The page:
In the present study, NDVI values above 0.4 were negatively associated with mortality. Because NDVI is associated with lag patterns of rainfall, higher NDVI corresponds to higher previous precipitation weeks which may result in flashing of the mosquito vector larvae leading to decreased incidence. The exposure relationship was similar in the three areas with lag effect strongest at 0 to 4 weeks in Gem and Karemo which are consistent with a study in Ethiopian highlands  and lag effect in week 3 in Karemo, however the overall effect was significant for all the three areas. NDVI was highly correlated with rainfall with lags of 1 to 4 weeks in both Asembo and Karemo while in Gem after 5–8 weeks. This is consistent with expectation of increases in green vegetation cover after weeks of rainfall. Similar findings have been shown in Iran .
The present study had certain limitations. The study uses Inter-VA Verbal Autopsy methodology to extract malaria-specific cause of deaths from Verbal Autopsy questionnaire. This is a statistical method that may under-estimate or over-estimate malaria deaths in the region. In low income countries such as Kenya, this is the most efficient way of ascertaining cause of death where vital registration is incomplete. The Inter-VA method for ascertaining cause of death has been shown to have high concordance with physician coding  and malaria deaths derived using the methodology correlates well with Malaria Atlas projections .
Our analysis also does not take into account other interventions that have been implemented in the HDSS area over the years and human activities and prevention strategies that would have explained differences in mortality besides the environmental variables. There are intrinsic factors, crucial in determining vertebrate host immunity and important to consider together with the environmental factors, but were beyond the scope of this study. The inclusion of the trend variable alone may not capture all shorter-term influence of such unmeasured confounders. Another limitation is the assumption of linearity for the results, and use of same centering values and lag structure in the three areas that have different environmental patterns.
This study described association of lag patterns of weekly remotely sensed environmental and meteorological conditions on malaria mortality in three malaria endemic regions in Western Kenya. The estimates in the present study provide information on the degree to which these conditions drive the mortality patterns in an area of stable malaria transmission, and indicate suitable lead times for the development of malaria early warning systems in malaria endemic regions. The analysis shows how use of remote sensing could help in the forecast and control of malaria, as has been articulated in this study . Our findings corroborate expected biological mechanism of the development of the vector as well as the parasite in the vector related to environmental factors, but also indicate some geographical dissimilarities in the associations. The results provide further evidence in the body of literature on lagged association of weather factors and malaria. Our study also reinforces the applicability of the use of remote-sensing data which is available at appropriate spatial and temporal resolution for risk mapping of malaria in areas where weather data is not reliable and readily available.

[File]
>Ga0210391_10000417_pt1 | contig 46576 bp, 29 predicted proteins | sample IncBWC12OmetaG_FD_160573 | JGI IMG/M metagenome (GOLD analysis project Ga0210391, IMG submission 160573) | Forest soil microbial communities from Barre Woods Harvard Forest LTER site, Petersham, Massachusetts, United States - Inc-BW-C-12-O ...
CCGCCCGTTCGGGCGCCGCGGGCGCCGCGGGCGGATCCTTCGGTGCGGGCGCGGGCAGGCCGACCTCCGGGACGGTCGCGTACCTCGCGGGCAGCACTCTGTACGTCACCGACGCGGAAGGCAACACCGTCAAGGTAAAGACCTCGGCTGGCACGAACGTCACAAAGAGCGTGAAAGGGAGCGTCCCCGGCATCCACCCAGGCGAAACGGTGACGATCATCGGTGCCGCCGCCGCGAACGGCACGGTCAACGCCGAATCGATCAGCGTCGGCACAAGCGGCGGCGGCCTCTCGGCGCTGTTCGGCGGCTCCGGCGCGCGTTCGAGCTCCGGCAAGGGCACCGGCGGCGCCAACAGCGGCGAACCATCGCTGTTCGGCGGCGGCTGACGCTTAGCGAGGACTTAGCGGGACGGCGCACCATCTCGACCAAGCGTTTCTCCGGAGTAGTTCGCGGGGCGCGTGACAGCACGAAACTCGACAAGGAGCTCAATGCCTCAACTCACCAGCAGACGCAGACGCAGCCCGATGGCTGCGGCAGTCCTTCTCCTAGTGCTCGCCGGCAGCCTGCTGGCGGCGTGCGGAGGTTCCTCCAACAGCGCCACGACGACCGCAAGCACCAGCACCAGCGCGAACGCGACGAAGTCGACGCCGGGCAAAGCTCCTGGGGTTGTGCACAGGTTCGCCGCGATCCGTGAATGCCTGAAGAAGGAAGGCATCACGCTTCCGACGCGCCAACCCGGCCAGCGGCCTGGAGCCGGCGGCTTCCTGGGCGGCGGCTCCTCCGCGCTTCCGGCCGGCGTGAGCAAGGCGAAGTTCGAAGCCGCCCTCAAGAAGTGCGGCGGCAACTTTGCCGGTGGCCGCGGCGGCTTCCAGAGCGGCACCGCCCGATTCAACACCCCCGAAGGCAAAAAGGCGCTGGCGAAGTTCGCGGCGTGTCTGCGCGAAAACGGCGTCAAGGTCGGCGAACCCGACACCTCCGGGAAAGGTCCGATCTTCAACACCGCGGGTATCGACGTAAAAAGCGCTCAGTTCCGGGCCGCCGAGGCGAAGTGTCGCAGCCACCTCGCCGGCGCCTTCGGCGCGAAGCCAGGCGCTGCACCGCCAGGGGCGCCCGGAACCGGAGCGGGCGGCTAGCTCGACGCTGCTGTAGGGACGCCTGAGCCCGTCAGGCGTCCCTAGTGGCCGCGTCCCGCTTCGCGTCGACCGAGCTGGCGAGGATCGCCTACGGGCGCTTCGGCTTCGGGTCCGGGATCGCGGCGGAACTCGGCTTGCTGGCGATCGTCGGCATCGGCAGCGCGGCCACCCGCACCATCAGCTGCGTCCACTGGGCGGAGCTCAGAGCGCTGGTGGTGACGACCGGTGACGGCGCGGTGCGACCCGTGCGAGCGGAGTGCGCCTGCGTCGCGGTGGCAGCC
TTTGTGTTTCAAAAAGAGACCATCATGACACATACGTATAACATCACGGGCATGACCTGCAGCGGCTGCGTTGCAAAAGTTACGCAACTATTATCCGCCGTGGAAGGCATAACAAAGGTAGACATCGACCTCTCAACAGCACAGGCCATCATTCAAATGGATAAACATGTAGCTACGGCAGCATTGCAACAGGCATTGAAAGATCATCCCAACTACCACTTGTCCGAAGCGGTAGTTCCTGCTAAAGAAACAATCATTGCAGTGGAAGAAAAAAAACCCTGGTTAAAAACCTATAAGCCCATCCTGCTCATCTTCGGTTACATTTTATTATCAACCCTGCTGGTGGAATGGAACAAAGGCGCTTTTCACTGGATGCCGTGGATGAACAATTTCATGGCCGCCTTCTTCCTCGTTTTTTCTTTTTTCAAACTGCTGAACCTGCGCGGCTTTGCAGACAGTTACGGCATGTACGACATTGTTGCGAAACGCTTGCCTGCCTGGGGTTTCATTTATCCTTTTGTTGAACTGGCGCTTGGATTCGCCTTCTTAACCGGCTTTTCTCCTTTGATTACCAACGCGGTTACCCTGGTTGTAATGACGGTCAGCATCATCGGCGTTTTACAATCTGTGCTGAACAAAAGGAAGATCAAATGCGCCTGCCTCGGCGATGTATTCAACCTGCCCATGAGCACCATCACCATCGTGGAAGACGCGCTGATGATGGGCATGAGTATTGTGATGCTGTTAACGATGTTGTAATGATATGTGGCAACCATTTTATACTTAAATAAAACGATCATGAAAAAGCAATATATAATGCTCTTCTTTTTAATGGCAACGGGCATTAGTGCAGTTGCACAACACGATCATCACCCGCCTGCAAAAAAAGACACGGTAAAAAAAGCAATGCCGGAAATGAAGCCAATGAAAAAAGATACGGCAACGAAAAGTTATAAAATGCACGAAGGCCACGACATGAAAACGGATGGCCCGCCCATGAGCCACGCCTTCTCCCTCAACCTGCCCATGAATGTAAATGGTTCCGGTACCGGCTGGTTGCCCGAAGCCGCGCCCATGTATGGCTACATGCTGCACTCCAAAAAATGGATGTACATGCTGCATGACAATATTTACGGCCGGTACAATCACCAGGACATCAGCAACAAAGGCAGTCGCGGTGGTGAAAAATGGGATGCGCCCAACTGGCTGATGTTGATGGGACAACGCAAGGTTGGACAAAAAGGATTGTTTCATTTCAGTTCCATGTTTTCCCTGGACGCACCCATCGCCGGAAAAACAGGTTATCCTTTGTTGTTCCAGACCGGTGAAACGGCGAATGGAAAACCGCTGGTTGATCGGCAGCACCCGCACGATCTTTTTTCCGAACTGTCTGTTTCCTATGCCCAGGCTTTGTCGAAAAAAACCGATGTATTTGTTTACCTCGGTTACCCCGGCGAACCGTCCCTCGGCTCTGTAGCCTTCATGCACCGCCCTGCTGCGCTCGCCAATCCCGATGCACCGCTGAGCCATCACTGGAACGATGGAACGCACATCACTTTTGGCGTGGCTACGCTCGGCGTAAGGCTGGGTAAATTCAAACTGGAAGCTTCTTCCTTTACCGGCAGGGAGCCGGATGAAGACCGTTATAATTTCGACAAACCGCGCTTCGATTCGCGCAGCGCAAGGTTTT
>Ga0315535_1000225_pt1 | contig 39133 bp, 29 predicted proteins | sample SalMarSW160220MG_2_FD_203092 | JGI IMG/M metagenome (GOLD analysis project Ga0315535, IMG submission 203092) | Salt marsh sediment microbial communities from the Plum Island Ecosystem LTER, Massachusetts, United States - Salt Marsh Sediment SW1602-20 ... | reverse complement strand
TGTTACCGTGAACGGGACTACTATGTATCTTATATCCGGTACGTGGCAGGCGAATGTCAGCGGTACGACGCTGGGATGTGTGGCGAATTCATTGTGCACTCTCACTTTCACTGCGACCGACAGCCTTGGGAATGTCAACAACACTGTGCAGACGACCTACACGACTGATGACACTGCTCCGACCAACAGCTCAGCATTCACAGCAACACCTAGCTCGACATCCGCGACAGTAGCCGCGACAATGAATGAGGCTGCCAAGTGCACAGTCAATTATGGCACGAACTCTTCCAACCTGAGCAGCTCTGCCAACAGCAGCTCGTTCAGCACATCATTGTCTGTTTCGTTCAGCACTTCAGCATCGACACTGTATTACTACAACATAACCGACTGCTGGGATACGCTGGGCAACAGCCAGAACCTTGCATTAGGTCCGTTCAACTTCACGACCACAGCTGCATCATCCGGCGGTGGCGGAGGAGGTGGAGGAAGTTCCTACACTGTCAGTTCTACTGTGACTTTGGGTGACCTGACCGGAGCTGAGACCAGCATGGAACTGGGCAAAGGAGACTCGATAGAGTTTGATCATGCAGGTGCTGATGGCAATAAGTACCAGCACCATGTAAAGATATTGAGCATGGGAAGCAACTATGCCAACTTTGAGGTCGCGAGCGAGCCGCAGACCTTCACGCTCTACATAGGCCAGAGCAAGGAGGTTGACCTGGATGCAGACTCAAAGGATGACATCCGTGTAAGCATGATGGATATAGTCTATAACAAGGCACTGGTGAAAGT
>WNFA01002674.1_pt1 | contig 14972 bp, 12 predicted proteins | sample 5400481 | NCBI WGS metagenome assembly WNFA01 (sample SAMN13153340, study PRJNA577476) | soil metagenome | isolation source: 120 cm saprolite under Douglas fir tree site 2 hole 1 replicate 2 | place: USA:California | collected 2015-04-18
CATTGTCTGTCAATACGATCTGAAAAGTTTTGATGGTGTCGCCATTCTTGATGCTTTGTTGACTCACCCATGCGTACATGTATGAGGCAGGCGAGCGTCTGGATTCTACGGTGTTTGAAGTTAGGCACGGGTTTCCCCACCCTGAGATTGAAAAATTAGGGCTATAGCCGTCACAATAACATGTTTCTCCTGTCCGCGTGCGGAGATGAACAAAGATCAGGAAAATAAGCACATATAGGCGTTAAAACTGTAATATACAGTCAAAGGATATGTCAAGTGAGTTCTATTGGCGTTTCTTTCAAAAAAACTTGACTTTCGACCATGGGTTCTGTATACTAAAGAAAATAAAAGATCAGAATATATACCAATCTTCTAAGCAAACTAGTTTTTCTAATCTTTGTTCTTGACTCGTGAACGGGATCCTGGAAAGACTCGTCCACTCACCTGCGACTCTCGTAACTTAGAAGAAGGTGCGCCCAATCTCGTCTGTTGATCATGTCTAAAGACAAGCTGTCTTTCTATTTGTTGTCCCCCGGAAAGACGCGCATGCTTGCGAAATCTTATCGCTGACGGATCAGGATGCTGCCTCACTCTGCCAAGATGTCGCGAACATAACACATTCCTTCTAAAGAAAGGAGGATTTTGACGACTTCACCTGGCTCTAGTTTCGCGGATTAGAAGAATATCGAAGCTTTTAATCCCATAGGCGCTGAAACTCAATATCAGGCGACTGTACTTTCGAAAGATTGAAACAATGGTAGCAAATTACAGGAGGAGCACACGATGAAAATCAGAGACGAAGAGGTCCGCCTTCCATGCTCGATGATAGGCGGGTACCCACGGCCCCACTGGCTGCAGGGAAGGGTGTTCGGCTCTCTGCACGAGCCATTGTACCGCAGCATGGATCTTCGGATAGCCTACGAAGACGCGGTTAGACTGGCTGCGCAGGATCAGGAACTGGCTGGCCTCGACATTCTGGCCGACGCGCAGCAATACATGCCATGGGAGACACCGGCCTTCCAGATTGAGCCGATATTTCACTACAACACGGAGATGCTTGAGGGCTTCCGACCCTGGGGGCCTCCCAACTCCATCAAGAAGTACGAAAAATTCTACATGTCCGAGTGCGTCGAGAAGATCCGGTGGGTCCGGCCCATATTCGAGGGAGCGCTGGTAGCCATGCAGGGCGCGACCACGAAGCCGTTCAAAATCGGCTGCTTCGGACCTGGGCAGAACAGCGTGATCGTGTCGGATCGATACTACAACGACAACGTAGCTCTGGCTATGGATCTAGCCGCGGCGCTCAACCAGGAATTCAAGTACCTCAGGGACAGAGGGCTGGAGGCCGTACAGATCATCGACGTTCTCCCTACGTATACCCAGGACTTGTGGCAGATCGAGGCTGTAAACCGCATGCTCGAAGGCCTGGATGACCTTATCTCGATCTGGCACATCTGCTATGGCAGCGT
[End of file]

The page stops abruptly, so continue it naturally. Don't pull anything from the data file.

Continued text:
S1 Table. Malaria mortality Relative Risks and 95% confidence intervals in brackets by area for 1°C increase in day LST, 10 mm increase in Precipitation (mm) and 0.1 decrease in NDVI below the reference point for each lag weeks.
S1 Fig. Lag pattern and association of precipitation and NDVI.
S2 Fig. Cross-correlations coefficients between LST and NDVI, Precipitation and NDVI and precipitation and LST.
Contour plots show showing Relative Risks of malaria mortality at different weekly lags and range of predictor variables for LST(°C) (A, D and G), precipitation(mm) (B, E and H) and NDVI (C, F and I) in Asembo (A, B and C), Gem (D, E and F) and Karemo (G, H and I)…
S4 Fig. Monthly seasonal pattern of mortality in Asembo,Gem and karemo 2003–2013.
The overall Risk of day Land Surface Temperature (LST °C) (A), Precipitation (mm) (B), and Normalized Difference Vegetation Index (NDVI) (C) on malaria mortality for all areas for the whole lag period including smooth of month of year to adjust for seasonality. The bold lines indicate Relative risks while the shaded regions display the 95% Confidence intervals. D, E and F are the lag patterns for day LST, precipitation and NDVI respectively at whole range of predictors.
The overall Risk of day LST (°C) (A, D and G), Precipitation (mm) (B, E and H), and NDVI (C, F and I) on malaria mortality in Asembo (A, B and C), Gem (D, E and F) and Karemo (G, H and I) for the whole lag period including smooth of month of year to adjust for seasonality. The bold lines indicate Relative risks while the shaded regions display the 95% Confidence intervals.
We acknowledge the staff at the KEMRI/CDC HDSS branch and residents in Asembo, Gem and Karemo who provided the data. This research was partly undertaken within the Umeå Centre for Global Health Research at Umeå University, with support from FAS, the Swedish Council for Working Life and Social Research (grant no. 2006–1512).
Conceived and designed the experiments: MOS CA JR. Performed the experiments: MOS JR. Analyzed the data: MOS JR. Contributed reagents/materials/analysis tools: MOS JR. Wrote the paper: MOS CA JR.